People who pose for photos with their fingers in the peace sign may be exposing their fingerprints online, according to a study by researchers at Japan's National Institute of Informatics. "Investigators found that, if the focus and lighting was right, they could recreate fingerprints from images shot up to 3 meters (nearly 10 feet) from the subject," Engadget writes.
Israeli technology company Cellebrite has itself been hacked, according to Motherboard. The Web site says it has obtained 900 GB of data related to Cellebrite, including "customer information, databases, and a vast amount of technical data regarding Cellebrite's products." The company is popular with law enforcement officials, who use its technology to extract SMS messages, emails, call logs, and other data from mobile phones.
Verizon will increase its top FiOS broadband speed to 750 Mbps in certain parts of the country. The new speed tier will launch next week in New York City, Northern New Jersey, Philadelphia and Richmond.
Going out with a bang, FCC chairman Tom Wheeler is accusing AT&T and Verizon Wireless of violating net neutrality rules with paid data cap exemptions. “But with the FCC about to switch to Republican control after next week's inauguration of President-elect Donald Trump, AT&T and Verizon can likely keep doing what they're doing without any chance of punishment,” ars technica notes.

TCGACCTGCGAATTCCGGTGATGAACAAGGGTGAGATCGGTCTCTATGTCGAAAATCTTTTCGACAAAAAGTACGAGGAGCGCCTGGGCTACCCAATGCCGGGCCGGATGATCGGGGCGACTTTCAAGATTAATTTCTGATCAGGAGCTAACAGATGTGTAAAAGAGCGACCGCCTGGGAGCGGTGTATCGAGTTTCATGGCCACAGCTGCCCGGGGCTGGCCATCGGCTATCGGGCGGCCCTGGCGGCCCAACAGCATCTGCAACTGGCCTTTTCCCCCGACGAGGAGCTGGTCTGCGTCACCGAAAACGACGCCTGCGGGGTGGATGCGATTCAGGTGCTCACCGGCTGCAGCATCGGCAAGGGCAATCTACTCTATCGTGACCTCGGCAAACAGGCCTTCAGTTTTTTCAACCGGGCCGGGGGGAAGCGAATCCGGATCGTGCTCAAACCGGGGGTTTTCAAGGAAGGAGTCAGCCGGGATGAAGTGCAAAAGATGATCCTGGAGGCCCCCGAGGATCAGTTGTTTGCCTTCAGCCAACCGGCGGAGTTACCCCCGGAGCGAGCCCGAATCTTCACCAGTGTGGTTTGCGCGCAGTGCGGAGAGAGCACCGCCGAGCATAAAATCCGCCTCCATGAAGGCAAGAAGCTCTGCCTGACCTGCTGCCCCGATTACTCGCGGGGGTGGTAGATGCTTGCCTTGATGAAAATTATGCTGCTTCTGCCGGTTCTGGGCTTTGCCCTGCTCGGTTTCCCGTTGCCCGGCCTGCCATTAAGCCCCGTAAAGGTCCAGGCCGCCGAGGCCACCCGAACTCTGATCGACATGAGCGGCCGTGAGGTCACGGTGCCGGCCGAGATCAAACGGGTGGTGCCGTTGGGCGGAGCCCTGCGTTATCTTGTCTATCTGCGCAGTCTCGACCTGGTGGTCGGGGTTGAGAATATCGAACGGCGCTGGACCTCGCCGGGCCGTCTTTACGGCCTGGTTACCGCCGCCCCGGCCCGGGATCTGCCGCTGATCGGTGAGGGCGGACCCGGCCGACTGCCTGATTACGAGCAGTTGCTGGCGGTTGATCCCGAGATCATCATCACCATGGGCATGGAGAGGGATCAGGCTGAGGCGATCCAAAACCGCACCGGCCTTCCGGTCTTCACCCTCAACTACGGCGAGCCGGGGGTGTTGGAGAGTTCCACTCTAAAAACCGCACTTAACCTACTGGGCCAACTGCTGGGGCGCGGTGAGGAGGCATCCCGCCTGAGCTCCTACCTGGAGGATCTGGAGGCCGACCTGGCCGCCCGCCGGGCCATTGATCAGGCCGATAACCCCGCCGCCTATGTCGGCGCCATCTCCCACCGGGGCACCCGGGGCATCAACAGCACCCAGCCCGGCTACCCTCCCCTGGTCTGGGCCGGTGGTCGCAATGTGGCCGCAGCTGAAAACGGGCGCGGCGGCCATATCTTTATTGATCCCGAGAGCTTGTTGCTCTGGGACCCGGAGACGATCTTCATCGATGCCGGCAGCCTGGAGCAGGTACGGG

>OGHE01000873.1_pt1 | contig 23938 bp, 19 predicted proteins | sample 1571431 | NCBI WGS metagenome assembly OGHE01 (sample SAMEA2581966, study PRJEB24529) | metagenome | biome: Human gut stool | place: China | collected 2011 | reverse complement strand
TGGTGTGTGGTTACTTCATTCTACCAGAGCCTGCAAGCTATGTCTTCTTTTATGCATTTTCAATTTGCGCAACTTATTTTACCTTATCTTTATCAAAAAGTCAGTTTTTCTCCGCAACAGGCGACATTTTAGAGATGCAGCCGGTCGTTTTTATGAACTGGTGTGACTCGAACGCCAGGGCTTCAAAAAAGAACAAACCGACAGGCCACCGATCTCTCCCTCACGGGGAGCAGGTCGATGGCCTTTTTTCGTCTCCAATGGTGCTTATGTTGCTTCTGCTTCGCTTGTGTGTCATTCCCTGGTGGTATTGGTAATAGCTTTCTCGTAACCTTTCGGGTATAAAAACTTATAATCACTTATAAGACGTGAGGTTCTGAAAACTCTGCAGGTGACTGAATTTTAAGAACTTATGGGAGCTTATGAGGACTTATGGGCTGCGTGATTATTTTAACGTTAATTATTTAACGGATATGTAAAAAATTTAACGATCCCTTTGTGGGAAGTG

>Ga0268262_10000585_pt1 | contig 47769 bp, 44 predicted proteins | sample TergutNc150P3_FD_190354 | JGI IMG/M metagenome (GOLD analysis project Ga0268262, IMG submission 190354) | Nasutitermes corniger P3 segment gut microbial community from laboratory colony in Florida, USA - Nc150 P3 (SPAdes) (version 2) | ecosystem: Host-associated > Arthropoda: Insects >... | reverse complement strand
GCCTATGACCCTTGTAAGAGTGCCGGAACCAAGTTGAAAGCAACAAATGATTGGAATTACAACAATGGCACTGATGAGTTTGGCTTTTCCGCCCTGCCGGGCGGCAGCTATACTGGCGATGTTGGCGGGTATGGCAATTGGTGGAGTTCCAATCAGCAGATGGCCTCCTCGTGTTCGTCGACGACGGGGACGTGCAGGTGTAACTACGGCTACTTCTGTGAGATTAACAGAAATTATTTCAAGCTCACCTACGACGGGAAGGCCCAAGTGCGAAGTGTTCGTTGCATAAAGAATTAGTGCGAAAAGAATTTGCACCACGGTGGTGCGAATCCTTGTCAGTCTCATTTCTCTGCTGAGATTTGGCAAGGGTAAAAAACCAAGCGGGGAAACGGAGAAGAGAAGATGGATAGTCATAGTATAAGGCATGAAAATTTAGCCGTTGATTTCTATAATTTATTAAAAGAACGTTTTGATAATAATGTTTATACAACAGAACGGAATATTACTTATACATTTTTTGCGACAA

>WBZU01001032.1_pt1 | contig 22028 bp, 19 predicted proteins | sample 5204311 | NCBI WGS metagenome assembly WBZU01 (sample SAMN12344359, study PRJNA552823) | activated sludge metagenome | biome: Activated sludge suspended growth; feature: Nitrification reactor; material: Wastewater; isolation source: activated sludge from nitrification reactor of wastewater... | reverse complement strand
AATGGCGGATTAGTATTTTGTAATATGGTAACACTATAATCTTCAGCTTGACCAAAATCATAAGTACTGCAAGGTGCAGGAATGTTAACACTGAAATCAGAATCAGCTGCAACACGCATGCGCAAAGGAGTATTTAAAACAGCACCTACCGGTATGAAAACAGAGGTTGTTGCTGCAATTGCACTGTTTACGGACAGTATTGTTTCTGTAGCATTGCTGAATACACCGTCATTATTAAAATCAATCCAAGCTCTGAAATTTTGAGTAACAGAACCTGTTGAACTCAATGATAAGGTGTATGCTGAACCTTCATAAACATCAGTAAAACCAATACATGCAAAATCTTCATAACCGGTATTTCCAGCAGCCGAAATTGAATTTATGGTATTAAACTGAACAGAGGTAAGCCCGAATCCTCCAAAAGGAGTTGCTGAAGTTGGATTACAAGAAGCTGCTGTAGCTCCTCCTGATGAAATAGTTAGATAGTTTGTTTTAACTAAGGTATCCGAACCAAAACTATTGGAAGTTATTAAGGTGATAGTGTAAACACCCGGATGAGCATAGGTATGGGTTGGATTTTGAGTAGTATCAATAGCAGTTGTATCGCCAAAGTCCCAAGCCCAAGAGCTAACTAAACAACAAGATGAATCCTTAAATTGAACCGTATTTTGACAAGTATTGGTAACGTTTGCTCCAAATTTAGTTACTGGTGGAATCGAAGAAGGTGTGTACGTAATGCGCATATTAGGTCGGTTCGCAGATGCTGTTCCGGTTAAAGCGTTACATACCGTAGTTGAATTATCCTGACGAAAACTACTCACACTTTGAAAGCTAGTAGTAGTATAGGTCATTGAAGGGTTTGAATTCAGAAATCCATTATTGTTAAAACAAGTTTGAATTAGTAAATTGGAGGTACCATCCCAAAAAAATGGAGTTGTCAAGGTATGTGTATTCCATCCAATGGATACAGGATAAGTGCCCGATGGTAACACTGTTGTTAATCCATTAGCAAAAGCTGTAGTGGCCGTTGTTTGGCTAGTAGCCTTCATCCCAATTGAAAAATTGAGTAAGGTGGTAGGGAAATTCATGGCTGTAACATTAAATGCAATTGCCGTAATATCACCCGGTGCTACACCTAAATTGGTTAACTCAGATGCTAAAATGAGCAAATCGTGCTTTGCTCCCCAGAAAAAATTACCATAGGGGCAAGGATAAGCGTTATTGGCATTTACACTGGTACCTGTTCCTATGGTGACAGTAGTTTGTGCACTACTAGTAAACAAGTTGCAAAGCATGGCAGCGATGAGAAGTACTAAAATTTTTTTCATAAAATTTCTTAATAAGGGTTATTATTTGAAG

With the help of former New York Mayor Rudy Giuliani, Donald Trump plans to meet regularly with business executives to discuss cyber security threats, Reuters reports. “Giuliani, a former Trump campaign adviser who runs a cyber security consulting business, will facilitate the meetings but ‘no consensus advice or recommendations resulting from group deliberations or interaction is expected or will be solicited,’” it writes.
Longtime AT&T subscribers who still have unlimited data plans can keep those plans, but will see their prices increase by $5 a month, starting in March. Last year, AT&T also raised the price by $5 a month.
Officials in Europe are proposing new privacy rules for messaging services like WhatsApp, Skype, and Gmail. The officials said the current privacy directive "has not kept pace with technological developments, resulting in a void of protection of communications conveyed through new services."
Net neutrality foe Marsha Blackburn (R-Tennessee) will Replace Oregon Representative Greg Walden as chair of the House Energy and Commerce Committee's Subcommittee on Communications and Technology. "From her endless assault on net neutrality, to her defense of awful state protectionist laws written by ISP lobbyists, there has never been a moment when Ms. Blackburn hasn't prioritized the rights of giant incumbent duopolists over the public she professes to serve," Techdirt writes.
AT&T and Time Warner say they won't need the FCC's approval for their merger because Time Warner won't transfer its FCC licenses to AT&T. The Justice Department would still review the deal.
More than 50 AT&T customers have alleged in FCC complaints that their plans were changed by the company without their consent. "I knew this was happening because it happened to me: AT&T switched my old unlimited-data plan when I upgraded my phone in 2016," Motherboard's Adam Elder writes.